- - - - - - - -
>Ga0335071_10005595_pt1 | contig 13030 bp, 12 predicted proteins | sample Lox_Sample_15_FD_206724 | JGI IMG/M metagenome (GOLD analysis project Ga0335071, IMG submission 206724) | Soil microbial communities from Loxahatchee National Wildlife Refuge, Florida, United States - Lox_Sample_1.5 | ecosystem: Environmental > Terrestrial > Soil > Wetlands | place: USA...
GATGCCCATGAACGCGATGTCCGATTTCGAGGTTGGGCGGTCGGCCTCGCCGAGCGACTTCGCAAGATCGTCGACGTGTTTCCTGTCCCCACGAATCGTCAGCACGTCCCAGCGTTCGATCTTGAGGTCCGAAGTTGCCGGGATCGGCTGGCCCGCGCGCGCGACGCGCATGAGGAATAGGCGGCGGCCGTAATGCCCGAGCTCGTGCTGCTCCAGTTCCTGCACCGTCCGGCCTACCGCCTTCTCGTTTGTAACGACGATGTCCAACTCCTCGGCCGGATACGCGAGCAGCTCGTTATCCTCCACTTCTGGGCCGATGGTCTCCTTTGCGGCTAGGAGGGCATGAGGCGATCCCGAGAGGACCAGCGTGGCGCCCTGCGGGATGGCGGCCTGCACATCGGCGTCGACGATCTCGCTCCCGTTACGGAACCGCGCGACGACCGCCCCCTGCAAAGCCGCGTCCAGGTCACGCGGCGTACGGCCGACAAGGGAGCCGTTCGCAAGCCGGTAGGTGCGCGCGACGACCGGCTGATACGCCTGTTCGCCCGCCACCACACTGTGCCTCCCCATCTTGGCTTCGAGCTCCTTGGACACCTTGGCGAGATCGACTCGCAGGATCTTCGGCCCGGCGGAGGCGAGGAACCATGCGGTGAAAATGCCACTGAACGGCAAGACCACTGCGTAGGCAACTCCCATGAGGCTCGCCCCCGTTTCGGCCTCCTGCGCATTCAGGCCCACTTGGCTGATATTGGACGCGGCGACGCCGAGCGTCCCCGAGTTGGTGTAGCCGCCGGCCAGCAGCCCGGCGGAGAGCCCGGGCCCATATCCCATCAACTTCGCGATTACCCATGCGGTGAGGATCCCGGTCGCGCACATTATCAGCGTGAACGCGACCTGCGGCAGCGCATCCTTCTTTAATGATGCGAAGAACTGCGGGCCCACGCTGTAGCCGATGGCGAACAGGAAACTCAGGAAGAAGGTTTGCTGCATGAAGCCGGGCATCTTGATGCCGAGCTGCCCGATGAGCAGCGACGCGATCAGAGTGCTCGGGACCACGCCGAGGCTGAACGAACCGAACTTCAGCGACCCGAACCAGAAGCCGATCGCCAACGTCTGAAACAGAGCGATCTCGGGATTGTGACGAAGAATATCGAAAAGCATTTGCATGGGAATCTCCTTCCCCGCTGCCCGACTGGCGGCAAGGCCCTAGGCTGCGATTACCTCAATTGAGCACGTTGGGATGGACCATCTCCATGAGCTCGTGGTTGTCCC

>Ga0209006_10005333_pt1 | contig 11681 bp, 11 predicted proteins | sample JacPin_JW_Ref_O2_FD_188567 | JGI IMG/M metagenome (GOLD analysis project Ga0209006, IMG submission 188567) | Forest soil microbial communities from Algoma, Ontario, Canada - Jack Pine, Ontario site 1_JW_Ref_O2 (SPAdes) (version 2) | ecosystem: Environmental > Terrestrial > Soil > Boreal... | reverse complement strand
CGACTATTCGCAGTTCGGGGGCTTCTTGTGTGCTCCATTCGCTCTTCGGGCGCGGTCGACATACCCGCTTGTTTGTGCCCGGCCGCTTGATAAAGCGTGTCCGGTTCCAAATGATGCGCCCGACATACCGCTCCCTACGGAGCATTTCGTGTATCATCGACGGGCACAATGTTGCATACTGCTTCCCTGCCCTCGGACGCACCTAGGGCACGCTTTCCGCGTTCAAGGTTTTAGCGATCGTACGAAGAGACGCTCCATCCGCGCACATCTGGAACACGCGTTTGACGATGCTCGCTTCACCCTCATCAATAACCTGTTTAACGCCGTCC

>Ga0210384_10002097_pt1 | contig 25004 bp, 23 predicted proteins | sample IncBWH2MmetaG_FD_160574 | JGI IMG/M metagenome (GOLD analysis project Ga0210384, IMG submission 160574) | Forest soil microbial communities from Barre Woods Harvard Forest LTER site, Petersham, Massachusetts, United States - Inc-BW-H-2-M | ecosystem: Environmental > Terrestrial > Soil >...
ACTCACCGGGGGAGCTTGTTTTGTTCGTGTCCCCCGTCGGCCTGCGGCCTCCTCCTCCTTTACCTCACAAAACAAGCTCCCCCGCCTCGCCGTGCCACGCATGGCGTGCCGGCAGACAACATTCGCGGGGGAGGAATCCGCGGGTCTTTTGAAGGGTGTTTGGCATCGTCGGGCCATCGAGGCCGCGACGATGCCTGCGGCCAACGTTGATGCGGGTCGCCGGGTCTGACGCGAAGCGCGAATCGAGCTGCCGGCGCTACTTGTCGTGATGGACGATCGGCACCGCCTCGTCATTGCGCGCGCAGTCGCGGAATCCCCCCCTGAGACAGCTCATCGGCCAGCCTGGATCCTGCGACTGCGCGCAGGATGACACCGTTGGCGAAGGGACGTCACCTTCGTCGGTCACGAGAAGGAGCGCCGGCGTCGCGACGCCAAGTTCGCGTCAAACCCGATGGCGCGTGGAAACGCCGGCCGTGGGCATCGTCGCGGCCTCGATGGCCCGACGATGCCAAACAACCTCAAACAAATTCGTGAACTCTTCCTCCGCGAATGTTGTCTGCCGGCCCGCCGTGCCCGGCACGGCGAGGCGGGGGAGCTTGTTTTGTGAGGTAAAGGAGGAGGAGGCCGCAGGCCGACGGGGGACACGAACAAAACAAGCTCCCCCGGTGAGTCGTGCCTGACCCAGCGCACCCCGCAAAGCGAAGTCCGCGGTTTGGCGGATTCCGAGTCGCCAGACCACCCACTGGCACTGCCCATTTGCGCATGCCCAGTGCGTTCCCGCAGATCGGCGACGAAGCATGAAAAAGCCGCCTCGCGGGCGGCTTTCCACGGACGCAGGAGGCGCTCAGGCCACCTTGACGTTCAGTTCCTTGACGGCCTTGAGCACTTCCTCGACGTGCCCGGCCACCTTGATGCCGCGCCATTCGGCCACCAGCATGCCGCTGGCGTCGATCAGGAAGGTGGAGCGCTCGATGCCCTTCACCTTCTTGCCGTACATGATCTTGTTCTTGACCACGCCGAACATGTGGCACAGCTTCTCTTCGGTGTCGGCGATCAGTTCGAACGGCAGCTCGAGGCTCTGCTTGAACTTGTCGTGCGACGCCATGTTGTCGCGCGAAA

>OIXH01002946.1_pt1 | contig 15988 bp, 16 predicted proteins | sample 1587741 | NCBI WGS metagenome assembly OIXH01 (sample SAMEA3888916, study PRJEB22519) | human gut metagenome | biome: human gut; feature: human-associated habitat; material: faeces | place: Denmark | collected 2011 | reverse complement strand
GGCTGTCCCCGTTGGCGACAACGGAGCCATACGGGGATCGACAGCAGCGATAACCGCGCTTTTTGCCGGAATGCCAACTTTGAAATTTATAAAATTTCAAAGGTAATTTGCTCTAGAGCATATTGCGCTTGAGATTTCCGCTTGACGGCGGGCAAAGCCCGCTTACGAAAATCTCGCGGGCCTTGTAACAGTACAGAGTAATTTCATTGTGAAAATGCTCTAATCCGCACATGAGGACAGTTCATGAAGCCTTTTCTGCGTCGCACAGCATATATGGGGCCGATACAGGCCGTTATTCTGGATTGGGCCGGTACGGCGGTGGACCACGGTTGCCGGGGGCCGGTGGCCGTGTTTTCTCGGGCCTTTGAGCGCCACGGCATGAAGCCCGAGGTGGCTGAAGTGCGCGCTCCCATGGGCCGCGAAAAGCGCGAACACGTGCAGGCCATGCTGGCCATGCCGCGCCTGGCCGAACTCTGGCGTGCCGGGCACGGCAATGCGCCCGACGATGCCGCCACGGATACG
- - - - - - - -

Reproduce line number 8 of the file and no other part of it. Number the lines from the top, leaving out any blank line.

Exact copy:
GGCTGTCCCCGTTGGCGACAACGGAGCCATACGGGGATCGACAGCAGCGATAACCGCGCTTTTTGCCGGAATGCCAACTTTGAAATTTATAAAATTTCAAAGGTAATTTGCTCTAGAGCATATTGCGCTTGAGATTTCCGCTTGACGGCGGGCAAAGCCCGCTTACGAAAATCTCGCGGGCCTTGTAACAGTACAGAGTAATTTCATTGTGAAAATGCTCTAATCCGCACATGAGGACAGTTCATGAAGCCTTTTCTGCGTCGCACAGCATATATGGGGCCGATACAGGCCGTTATTCTGGATTGGGCCGGTACGGCGGTGGACCACGGTTGCCGGGGGCCGGTGGCCGTGTTTTCTCGGGCCTTTGAGCGCCACGGCATGAAGCCCGAGGTGGCTGAAGTGCGCGCTCCCATGGGCCGCGAAAAGCGCGAACACGTGCAGGCCATGCTGGCCATGCCGCGCCTGGCCGAACTCTGGCGTGCCGGGCACGGCAATGCGCCCGACGATGCCGCCACGGATACG